“With the bass kicked in, the Vegas are pumpin'
Quick to the point, to the point no faking
I'm cooking MC's like a pound of bacon
Burning them if they're not quick and nimble”
-Vanilla Ice, “Ice Ice Baby”
Be honest. You didn’t think that you would turn to Resi Systems today and get hit with a classic/infamous rap quote from the Ice Man, did you?
But, there are some things that we can learn from Mr. Ice here. We must first and foremost always strive to do great work, remembering that "anything less than the best is a felony." There also things beyond the fact that many of our customers do prefer to have the “bass kicked in” as it were; perhaps tweaked up a few dB for a little extra punch and impact in the home theater (but hopefully with well positioned subwoofers and some room treatments). And when those Vegas (or perhaps Velos (Velodyne), JLs (JL Audio), Panas (Paradigms), SVS-es or Definitives) are indeed pumpin’, surely Vanilla would want to ensure that it was neither overly boomy as flabby as well. However, Ice cautioned against having a room that is too treated, sonically dead as it were, by explaining that he goes crazy when hearing a cymbal... and a hi hat... with a souped up tempo. But I digress…
Many times we grouse about the benefits that big companies have. They have buying power, where they can order huge quantities and get massive, volume discounts. They get pricing on video products that makes it impossible for us to sells TVs any longer. They order in mass and avoid freight costs. They have marketing muscle to spend to help spread their message far and wide. They can spread losses around so they can more easily absorb them.
However, the reality is there are a lot of things that we small, specialist – even “mom and pop” if you will – companies can do that the big guys just can’t. Our businesses are lean and agile, and can be “quick and nimble.” Much like military Special Forces, there are times when small, specialized teams can go in and get things done that the big boys just can’t.
One area where we beat the big guys is in training. As you know, training is expensive, it’s time consuming, and if done incorrectly, it can be totally ineffective. I can remember some trainings I’d go to when I worked at a Big Box company. They would bring everyone in to a big room and then either talk at you for an hour or show you some video. It was lame and totally unproductive because pretty much everyone zoned out and “training” was really viewed as a paid hour of downtime.
With a small company, training can be an intense, focused, very hands-on, one-on-one affair where a master, journeyman employee can impart serious knowledge to a rookie. Whether it’s programming or rack-building or retrofit skills or system configuration, this kind of training yields rich results and produces better employees. It also allows for better learning with instant, “are you getting this? Does this make sense?” feedback that can be tailored to each person’s learning needs and style.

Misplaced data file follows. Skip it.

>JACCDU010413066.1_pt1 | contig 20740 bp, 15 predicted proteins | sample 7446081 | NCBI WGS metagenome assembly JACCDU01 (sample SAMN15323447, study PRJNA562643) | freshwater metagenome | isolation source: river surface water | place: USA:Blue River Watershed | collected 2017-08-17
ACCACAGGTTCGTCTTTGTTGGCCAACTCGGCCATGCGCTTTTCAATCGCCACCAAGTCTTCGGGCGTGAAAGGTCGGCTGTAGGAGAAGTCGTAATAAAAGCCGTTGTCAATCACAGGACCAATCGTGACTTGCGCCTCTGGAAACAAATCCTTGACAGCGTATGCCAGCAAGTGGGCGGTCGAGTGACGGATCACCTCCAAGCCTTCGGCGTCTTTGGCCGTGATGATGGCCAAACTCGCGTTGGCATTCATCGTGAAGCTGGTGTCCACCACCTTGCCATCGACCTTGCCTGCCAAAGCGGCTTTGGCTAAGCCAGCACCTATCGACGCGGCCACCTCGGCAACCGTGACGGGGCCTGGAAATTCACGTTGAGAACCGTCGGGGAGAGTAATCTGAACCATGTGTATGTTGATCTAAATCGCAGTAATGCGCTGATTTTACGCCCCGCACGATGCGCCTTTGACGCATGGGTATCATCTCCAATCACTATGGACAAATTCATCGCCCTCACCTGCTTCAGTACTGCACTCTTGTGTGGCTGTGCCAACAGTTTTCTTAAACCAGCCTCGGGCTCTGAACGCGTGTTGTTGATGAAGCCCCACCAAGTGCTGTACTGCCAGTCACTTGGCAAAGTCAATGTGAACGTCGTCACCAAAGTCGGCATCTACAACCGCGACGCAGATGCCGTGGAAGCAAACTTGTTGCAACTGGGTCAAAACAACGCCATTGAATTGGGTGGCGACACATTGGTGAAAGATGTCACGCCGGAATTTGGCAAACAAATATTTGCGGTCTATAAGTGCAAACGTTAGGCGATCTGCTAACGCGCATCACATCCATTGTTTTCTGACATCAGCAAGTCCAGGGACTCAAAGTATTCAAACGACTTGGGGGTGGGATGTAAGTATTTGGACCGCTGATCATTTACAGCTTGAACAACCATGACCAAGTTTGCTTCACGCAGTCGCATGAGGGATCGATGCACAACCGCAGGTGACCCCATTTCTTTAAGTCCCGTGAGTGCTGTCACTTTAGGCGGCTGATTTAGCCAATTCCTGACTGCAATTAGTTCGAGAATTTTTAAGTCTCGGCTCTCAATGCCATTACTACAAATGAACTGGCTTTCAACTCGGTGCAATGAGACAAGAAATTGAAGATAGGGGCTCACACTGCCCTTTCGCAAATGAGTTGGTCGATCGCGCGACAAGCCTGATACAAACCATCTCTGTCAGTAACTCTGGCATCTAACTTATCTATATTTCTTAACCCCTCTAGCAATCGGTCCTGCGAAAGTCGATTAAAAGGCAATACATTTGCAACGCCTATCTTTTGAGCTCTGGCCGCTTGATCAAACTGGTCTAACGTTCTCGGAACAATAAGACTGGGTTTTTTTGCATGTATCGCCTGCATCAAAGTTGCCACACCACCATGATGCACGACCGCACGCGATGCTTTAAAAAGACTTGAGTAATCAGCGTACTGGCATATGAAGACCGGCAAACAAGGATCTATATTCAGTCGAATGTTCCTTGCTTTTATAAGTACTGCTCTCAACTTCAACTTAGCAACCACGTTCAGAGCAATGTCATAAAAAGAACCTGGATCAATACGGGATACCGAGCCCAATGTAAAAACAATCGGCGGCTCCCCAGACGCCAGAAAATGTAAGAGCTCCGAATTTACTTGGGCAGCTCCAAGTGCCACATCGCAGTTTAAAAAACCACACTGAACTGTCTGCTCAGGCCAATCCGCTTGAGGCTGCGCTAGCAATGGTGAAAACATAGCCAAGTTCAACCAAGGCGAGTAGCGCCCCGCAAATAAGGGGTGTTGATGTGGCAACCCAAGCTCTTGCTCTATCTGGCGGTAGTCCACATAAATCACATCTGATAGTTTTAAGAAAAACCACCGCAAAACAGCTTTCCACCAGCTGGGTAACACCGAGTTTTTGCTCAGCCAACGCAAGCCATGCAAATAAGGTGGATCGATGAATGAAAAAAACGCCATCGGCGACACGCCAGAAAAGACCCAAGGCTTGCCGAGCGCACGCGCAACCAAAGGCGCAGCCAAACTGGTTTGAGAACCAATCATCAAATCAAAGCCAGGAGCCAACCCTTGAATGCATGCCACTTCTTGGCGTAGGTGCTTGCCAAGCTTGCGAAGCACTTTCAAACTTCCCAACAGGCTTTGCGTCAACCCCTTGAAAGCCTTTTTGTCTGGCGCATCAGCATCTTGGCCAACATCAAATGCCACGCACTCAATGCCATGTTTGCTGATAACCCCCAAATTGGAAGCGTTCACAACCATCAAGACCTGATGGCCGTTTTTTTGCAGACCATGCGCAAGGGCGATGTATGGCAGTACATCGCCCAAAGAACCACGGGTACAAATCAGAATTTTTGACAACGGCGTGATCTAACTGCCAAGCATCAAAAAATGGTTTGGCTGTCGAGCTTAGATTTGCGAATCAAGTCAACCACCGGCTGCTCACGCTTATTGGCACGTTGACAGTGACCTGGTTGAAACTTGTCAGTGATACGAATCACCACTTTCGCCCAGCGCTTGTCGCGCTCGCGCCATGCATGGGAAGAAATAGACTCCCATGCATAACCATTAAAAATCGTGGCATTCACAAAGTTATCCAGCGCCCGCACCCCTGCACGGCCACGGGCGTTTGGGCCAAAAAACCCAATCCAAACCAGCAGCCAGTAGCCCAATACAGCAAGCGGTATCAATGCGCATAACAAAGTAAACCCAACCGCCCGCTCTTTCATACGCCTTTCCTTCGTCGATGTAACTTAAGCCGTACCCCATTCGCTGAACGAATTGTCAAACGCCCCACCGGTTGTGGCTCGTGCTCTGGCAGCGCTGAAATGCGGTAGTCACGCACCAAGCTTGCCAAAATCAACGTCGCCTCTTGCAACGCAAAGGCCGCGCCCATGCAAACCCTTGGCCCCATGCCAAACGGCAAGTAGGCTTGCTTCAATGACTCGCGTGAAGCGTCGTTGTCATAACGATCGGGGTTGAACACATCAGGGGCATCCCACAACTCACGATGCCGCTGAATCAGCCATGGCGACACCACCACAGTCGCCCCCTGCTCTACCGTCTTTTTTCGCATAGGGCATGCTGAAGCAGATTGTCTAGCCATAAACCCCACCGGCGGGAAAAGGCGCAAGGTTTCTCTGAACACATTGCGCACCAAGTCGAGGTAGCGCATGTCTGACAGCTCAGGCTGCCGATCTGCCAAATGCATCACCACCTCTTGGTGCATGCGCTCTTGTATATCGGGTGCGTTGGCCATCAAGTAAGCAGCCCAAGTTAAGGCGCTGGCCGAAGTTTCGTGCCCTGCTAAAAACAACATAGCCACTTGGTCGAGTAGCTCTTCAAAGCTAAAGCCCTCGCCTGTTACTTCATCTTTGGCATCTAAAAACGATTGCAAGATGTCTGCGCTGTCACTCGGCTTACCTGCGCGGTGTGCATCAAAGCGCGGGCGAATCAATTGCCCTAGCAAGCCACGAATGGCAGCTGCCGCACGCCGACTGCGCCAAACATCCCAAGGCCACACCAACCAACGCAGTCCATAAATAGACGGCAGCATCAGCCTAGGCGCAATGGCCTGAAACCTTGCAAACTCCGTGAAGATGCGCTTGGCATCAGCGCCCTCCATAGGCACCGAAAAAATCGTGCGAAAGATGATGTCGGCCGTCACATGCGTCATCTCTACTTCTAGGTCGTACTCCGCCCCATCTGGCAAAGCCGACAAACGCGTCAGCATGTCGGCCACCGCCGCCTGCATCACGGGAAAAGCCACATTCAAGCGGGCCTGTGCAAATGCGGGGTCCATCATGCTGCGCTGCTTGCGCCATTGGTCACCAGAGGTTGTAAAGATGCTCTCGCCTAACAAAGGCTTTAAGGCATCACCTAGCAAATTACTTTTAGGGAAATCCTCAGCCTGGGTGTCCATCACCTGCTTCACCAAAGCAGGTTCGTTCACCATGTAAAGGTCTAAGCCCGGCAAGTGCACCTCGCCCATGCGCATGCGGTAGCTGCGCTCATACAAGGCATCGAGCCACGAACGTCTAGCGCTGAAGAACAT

We’ve all heard the expression, “It takes time to turn the Titanic around,” and this is especially true for big companies. Wheels of progress turn slowly and things don’t change or evolve very quickly. Decisions are handed down—often through committee after multiple meetings and planning sessions—and then slowly rolled out and implemented.
When you’re small, you can jump quickly and capitalize on trends and changes, sometimes even on things that may be specific to your marketplace. Is there some local event that you could market? Is there a need that isn’t being addressed in your area?
Ever build a relationship with anyone at a Big Box store? Of course not. Usually it is just a nameless “guy in a (insert color) shirt” that happens to be in the vicinity when you lingered long enough in front of a product. In fact, far from creating relationships, many people would actually prefer to deal with an impersonal computer than to work with one of these “humans.”
By contrast, how many of your customer’s do you recognize—by name—on the phone just by hearing their voice? People love this, and this is a level of service that the big companies can never match. Small companies are all about building relationships, and often once we gain and develop a customer, it is a customer for life because they appreciate that personal touch that they can only get by dealing with a small, boutique firm.
Good ideas don’t always come down from the top. In fact, some of the best suggestions can often well up from the bottom. The youngest, newest guy on your crew might have an idea that you had never considered, and it might make for a better way of doing something. In a big company, these kinds of ideas are often lost in the haze of, “This is the manual that says how we do things, so, this is how we do things!” or, “We’ll send it up to corporate and see what they say.”
At a small shop, everyone can have a voice and the decision making process can be almost instantaneous. “Hey! That’s a great idea! Let’s try it out and see if it works!” Conversely, if something isn’t working you can quickly react and adjust accordingly.
It takes a lot to feed the machine in a big, “grow or die” company. Lots of employees, lots of vehicles, lots of buildings…all of it equals lots of overhead. And, sure, when business is booming, it enables you to churn a bigger profit. But when things are slow, it quickly saps the bottom line. Small companies can get by during lean times because it doesn’t cost them as much to remain in business.
Sure, the big guys hold some advantages we’ll never be able to match. But in the current, rapidly changing economic climate, there is a lot of advantage to being small and able to quickly roll with the punches and adapt. And you can take those words to your mutha.
John Sciacca is principal of Custom Theater and Audio in Myrtle Beach, SC.